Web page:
Installing Windows Server Guide

Installing Windows Server Guide is a simple walkthrough of the stages in the process. This is not a comprehensive guide to all the options but rather a first look for someone who has never done it. The aim is to show new users what to expect when starting. This article is part of a much larger guide into using Windows Server to run Opensimulator. However, it can equally be a stand-alone item.

Full Guide

There are many ways to get the installer running; however, the most common approach for a first time installer is using a USB memory stick. First, insert the USB stick with the installer into a USB port. Secondly, turn the server on and make sure it is using USB booting. Finally, continue to a normal boot cycle. Help creating a Ubuntu Server USB stick is available in Create a Windows Server USB in Ubuntu & Windows.

Getting Started – Installing Windows Server Guide

Firstly, when the installer first launches it presents language and keyboard language choices before offing the install button

Secondly, the Windows installer asks for the Windows server licence key and install type. Most new users of Windows servers will want the standard desktop experience. However, as familiarity with PowerShell and command-line control of the server increases, this will change.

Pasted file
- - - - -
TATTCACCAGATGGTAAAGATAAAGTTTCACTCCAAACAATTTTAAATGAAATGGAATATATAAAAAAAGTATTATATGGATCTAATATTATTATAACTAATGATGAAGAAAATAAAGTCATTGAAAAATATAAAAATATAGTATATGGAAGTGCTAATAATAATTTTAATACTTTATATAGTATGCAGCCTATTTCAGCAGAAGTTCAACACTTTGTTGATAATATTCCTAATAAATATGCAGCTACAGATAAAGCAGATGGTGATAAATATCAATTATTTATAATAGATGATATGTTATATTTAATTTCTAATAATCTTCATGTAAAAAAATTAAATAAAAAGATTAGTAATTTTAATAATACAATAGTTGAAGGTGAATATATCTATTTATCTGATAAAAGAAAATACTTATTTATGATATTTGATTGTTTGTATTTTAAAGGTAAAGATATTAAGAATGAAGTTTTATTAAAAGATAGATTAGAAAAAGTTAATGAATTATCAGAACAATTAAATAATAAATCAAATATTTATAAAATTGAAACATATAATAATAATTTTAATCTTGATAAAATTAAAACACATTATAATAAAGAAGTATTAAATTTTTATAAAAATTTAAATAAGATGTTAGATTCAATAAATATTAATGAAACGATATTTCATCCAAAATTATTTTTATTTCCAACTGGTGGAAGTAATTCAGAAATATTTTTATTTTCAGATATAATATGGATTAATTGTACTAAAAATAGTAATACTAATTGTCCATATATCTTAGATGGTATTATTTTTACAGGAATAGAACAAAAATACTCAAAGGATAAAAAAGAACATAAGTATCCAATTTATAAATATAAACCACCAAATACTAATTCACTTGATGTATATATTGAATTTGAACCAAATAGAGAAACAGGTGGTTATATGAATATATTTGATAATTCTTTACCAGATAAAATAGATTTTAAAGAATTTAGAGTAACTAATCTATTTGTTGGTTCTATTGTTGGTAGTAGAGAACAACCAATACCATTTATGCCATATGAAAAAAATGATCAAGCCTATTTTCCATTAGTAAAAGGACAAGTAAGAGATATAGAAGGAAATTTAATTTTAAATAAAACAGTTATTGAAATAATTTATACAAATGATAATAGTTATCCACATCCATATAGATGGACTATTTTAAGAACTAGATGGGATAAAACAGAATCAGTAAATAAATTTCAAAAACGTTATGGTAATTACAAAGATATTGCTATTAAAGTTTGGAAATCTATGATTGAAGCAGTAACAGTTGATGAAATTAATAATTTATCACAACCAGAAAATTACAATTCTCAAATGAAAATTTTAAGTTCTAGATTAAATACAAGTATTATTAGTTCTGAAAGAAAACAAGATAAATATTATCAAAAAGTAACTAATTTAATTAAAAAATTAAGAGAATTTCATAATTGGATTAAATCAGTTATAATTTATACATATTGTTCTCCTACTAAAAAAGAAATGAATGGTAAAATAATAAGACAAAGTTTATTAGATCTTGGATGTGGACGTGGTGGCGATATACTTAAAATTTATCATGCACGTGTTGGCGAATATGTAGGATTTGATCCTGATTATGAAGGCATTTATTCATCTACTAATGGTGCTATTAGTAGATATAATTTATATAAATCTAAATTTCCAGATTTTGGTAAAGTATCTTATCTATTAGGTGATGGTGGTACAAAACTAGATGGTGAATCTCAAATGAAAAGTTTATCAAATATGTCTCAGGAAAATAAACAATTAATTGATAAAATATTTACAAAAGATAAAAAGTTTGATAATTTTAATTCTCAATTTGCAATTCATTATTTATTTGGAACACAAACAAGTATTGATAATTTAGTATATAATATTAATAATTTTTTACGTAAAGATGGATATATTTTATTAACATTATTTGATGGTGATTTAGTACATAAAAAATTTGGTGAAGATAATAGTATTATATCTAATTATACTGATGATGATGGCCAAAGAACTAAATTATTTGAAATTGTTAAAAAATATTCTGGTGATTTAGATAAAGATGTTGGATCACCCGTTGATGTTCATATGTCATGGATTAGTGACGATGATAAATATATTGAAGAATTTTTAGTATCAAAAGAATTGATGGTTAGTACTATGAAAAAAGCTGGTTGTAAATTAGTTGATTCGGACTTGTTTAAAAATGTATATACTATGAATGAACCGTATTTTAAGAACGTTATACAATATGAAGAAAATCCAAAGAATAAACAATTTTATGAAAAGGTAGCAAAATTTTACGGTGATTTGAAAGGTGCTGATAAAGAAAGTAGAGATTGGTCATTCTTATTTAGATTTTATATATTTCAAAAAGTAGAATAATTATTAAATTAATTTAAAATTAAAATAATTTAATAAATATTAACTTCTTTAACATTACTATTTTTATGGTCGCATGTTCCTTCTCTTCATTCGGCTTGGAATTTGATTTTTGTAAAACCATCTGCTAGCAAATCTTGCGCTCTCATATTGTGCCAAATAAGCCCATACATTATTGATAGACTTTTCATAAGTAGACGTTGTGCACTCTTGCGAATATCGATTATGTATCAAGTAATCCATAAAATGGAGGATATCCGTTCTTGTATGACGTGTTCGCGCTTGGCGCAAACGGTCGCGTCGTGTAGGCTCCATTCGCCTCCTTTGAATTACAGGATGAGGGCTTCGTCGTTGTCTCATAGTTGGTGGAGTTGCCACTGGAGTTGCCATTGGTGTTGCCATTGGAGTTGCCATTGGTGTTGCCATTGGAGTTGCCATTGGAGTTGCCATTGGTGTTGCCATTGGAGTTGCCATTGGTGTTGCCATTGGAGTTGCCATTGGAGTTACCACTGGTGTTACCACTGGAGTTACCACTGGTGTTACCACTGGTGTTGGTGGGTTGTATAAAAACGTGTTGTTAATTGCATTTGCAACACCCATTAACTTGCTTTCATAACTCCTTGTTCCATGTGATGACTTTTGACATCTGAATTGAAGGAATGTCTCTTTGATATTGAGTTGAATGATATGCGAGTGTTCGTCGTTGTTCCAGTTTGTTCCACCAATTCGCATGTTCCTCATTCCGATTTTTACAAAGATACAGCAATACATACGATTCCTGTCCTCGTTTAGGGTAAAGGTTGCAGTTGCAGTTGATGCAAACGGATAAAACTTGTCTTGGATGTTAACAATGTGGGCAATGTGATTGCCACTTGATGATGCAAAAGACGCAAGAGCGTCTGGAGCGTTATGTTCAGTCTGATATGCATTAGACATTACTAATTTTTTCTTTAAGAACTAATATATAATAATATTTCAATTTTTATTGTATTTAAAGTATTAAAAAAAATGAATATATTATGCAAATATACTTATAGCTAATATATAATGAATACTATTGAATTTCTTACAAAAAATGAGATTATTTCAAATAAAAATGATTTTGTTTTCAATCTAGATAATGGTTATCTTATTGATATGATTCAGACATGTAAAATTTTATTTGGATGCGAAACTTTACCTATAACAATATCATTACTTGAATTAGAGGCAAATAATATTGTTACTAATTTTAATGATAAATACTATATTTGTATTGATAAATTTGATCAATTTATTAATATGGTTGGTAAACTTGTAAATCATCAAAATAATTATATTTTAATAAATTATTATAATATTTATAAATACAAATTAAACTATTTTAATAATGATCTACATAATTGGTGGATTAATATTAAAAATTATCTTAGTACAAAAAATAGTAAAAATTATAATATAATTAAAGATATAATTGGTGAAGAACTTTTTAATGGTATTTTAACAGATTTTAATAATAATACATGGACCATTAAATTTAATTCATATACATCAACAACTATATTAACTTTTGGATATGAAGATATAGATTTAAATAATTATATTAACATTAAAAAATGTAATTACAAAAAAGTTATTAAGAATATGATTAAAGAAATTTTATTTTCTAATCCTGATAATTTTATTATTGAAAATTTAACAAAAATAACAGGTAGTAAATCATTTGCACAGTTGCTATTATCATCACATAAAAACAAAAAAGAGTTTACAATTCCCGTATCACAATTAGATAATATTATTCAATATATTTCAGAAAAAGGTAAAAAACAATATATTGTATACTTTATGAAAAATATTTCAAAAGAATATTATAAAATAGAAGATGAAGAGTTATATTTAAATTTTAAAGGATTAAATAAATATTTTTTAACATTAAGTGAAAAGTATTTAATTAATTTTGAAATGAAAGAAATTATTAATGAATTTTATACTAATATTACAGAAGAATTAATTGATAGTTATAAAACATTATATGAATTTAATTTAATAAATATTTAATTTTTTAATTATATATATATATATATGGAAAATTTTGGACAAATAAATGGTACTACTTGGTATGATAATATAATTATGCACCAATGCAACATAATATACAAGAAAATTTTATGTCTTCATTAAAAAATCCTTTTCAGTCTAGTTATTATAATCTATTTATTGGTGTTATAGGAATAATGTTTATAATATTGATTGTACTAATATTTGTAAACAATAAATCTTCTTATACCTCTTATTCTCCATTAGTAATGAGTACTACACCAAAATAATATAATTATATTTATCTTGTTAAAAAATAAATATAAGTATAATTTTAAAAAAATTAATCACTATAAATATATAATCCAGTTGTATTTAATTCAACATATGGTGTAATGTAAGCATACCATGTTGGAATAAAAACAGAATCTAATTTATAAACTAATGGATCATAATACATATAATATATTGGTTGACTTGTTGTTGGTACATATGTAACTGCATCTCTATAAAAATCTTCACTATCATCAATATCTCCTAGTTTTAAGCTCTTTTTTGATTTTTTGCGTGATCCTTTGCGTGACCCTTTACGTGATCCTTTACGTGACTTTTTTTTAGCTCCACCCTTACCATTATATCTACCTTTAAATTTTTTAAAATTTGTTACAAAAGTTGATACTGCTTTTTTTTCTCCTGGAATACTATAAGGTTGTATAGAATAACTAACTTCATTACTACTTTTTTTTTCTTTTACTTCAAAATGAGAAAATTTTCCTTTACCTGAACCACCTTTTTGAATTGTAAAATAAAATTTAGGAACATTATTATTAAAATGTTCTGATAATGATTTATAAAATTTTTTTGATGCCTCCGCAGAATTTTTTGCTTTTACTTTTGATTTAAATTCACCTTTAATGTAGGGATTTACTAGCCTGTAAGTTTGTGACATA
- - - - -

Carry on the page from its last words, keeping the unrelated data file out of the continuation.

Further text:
Thirdly set the password for the administrator account. After a short wait, the desktop is ready to unlock.

Fourthly it’s time to set up some of the options for the server. The choices shown in this guide are a nice starting point to get going and not suitable for all use cases. Most small users will want the role-based setup and will deal with a single server. Consequently, the settings in the images below are adequate.

Next, enable remote desktop (assuming the server will be accessed remotely). It is set in this guide because most cloud hosts will provide Windows servers with Remote Desktop enabled by default. The second image doesn’t show management service enabled, but unless ISS is desired this should be selected.

Finally, after accepting the settings and allowing Windows time to install them, the install is complete. To make Windows useful there is much more to do, but this brings a private server to a similar place functionally as hosting companies provide.

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